We’ve all spent more time in our own homes over the course of the past 18 months than any of us ever expected, or probably wanted. The importance of the space which we occupy, whether owned or rented, has been exacerbated over this period and it has forced a variety of people to make decisions over what they need from their home, where they want to live and how they want to live going forward.
Servicing a mortgage or a rental agreement will always form the largest regular outlay for the vast majority of people and throughout the pandemic, the government has supplied some much-needed financial support across many areas. Additional help has also come from sources closer to home, with research from OneFamily suggesting that over 50s have lent a total of £8.2 billion to relatives since the beginning of the pandemic.
25% of over 50s are said to have provided some degree of financial support during this time, with an average of £1,298 being lent per person. In order to lend money to family members, 44% said they had strained their own finances to do so, with 21% admitting feeling the pressure to step in. Seeing younger generations suffer a decrease in income (34%) was the key reason given for this intergenerational lending, with family members getting furloughed (18%) or losing their jobs (14%) also key factors. People over 50 have been withdrawing money from savings accounts (53%) and their current accounts (37%) in a bid to financially prop up their families. Credit cards didn’t remain untouched, with older generations resorting to raiding them to help their loved ones (5%), and some (2%) of over 50s even having to sell their belongings to access some extra cash.
As outlined in the data, millennials are often cited as being the most severely impacted by the pandemic from a financial perspective but this research also demonstrates the pressure being placed on all age demographics. Through no fault of their own, many people have suffered changes to their financial and employment status – whether short or longer-term – and whilst government and family support has helped, there may be lasting legacies to overcome. With many FTBs relying on the Bank of Mum and Dad for financial support when bolstering deposit pots, it will be interesting to chart this impact a little further down the line and the potential impact on the BTL sector.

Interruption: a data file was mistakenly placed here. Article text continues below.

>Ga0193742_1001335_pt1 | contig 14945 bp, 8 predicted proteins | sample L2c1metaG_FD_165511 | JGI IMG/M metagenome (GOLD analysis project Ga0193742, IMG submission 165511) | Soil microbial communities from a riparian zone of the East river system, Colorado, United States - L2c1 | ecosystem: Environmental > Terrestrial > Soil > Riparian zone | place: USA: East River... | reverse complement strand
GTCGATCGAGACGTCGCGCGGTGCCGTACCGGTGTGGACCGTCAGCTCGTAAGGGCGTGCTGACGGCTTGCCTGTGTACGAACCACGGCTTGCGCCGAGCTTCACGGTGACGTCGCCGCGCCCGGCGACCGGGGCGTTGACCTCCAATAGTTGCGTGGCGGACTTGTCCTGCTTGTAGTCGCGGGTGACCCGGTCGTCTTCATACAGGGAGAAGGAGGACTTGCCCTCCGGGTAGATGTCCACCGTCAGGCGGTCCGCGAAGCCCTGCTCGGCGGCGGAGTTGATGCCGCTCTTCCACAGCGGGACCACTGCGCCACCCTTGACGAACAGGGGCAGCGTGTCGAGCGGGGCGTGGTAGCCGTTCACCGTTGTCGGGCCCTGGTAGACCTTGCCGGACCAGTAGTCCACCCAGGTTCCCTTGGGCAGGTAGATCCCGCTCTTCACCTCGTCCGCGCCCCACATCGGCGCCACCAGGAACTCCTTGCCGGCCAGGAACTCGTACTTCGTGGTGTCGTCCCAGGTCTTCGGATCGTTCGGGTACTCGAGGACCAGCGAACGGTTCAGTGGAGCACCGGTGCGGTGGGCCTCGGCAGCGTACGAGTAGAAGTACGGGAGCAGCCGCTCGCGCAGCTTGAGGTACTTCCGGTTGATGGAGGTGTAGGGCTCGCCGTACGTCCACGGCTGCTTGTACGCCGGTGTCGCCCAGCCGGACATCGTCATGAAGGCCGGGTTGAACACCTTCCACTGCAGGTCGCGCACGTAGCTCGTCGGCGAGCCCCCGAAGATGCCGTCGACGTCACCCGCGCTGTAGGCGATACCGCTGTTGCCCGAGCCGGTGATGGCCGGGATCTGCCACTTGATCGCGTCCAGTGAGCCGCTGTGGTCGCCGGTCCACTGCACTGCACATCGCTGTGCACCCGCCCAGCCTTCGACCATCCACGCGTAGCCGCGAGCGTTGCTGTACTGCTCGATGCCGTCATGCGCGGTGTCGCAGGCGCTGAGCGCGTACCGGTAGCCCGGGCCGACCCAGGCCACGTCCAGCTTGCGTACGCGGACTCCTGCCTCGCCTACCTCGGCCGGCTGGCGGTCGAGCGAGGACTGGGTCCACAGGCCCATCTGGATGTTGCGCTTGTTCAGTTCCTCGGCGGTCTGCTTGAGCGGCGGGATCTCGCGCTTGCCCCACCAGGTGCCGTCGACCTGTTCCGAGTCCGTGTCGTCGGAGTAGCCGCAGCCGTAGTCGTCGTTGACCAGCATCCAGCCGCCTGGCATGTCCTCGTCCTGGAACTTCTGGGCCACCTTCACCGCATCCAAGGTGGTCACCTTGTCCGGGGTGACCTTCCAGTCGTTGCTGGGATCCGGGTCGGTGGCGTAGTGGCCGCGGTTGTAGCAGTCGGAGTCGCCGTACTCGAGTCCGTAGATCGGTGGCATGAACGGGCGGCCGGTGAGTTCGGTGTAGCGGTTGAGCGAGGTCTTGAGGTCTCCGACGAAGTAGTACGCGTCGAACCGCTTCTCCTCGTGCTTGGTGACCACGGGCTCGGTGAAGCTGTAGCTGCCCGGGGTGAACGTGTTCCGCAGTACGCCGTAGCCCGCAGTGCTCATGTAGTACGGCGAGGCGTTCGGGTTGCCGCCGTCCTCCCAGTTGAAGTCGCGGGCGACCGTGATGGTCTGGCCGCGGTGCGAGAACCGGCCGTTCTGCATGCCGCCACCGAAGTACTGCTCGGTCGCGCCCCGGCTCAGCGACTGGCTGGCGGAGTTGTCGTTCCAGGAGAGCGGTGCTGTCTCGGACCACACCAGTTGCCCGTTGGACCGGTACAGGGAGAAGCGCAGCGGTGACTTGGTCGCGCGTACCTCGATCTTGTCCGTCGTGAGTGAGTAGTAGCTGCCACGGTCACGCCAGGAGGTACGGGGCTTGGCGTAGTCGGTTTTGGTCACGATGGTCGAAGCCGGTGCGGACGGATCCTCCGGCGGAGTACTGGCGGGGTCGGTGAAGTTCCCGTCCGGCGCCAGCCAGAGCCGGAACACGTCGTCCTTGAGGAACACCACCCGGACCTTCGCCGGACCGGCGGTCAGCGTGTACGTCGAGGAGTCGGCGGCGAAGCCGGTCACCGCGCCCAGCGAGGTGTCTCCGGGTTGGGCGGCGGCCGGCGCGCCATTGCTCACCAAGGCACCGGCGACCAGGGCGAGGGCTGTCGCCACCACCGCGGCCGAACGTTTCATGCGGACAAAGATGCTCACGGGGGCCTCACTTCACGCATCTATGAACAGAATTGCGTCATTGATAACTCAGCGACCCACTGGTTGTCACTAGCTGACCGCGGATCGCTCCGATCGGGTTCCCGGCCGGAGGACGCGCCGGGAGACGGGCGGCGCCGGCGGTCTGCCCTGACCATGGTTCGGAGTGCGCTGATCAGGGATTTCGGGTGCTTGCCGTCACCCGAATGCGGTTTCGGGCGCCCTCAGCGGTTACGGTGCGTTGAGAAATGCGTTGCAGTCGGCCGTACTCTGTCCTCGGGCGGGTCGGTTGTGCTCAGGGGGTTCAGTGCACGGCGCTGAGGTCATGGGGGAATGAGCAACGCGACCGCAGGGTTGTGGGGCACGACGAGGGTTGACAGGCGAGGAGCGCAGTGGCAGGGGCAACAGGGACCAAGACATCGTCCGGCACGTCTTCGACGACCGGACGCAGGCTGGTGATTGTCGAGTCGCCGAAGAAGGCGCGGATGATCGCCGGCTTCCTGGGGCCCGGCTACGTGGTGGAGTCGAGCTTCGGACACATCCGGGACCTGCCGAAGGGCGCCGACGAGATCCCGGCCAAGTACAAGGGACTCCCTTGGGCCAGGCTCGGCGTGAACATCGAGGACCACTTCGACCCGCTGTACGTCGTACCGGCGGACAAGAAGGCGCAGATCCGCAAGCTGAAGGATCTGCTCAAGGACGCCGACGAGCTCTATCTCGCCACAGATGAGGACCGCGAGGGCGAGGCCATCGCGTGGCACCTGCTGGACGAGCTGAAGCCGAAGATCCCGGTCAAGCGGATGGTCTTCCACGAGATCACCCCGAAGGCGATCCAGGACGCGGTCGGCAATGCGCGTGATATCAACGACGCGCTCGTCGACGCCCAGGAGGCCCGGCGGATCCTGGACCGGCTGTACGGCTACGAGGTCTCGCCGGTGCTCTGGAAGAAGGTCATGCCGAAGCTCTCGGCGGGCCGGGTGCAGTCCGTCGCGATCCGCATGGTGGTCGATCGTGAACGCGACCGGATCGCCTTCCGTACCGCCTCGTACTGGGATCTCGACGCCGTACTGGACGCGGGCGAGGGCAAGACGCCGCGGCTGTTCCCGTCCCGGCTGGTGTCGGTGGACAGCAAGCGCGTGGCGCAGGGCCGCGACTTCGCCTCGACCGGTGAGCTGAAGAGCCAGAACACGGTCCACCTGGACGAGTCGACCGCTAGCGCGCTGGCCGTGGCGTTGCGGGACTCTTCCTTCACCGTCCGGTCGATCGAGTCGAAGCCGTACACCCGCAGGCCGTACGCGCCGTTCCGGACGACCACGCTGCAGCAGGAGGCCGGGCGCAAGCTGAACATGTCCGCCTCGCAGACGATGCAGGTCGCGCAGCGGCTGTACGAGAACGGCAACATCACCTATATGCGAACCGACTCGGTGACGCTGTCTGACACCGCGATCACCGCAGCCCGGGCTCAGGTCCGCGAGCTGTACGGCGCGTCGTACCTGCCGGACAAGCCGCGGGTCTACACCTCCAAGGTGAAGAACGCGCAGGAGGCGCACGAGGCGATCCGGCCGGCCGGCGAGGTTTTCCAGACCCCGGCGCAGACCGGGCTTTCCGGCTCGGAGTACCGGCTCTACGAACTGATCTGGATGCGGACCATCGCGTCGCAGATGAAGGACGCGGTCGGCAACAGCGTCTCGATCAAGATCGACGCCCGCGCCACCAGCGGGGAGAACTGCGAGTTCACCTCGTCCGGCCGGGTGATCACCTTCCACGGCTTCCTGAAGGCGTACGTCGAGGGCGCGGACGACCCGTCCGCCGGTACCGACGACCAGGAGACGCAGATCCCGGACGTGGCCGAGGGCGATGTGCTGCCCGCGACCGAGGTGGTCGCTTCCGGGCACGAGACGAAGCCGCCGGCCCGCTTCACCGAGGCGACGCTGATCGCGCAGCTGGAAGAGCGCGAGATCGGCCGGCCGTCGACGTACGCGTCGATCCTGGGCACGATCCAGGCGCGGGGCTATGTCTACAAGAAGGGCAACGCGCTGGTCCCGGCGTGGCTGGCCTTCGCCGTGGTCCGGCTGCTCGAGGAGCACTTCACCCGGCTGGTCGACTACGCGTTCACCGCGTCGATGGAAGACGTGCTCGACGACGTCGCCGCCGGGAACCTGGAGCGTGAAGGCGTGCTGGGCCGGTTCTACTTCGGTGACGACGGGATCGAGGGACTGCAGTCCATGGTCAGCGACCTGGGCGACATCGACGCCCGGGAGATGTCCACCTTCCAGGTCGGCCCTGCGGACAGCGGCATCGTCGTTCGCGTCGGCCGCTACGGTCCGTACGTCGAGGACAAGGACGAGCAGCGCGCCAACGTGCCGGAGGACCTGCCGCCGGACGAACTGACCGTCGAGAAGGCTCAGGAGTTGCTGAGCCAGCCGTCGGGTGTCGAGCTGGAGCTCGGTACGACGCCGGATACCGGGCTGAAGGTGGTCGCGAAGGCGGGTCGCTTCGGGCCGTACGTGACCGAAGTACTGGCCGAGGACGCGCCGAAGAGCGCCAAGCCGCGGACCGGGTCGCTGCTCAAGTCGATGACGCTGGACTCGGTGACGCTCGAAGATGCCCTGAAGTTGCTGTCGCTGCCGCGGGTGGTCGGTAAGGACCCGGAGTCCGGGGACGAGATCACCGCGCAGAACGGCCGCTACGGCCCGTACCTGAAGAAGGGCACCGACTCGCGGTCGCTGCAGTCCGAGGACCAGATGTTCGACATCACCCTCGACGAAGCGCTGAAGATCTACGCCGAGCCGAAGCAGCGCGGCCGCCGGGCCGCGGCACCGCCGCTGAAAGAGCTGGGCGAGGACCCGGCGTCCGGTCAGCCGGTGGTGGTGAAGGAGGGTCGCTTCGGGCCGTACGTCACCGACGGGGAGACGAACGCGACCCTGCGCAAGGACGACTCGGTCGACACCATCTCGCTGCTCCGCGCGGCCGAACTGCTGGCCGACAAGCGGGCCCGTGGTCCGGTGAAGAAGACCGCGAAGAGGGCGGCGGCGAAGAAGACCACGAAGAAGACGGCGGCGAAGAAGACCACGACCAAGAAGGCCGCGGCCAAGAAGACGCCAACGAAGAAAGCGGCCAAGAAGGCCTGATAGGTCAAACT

This data highlights two areas that will prove integral in supporting the shifting borrowing demands of various age groups going forward: the advice process and specialist lending. The importance attached to the advice process after such a turbulent period in our history is clear, as is the ongoing strength of the connection between the intermediary market and specialist lenders.
Lenders have all had to adapt and evolve their offerings to provide access to residential solutions which meet a range of borrowing scenarios including multiple income streams, credit repair, self-employment and those affected by furlough. This is also the case in the BTL market where we are seeing lenders extend product ranges to match the needs of landlords who are looking to restructure and diversify their portfolios, in addition to moving to a limited company structure.
It’s certainly an interesting time to be operating in these markets and as these become increasingly complex for borrowers, the value of the advice process will only continue to rise.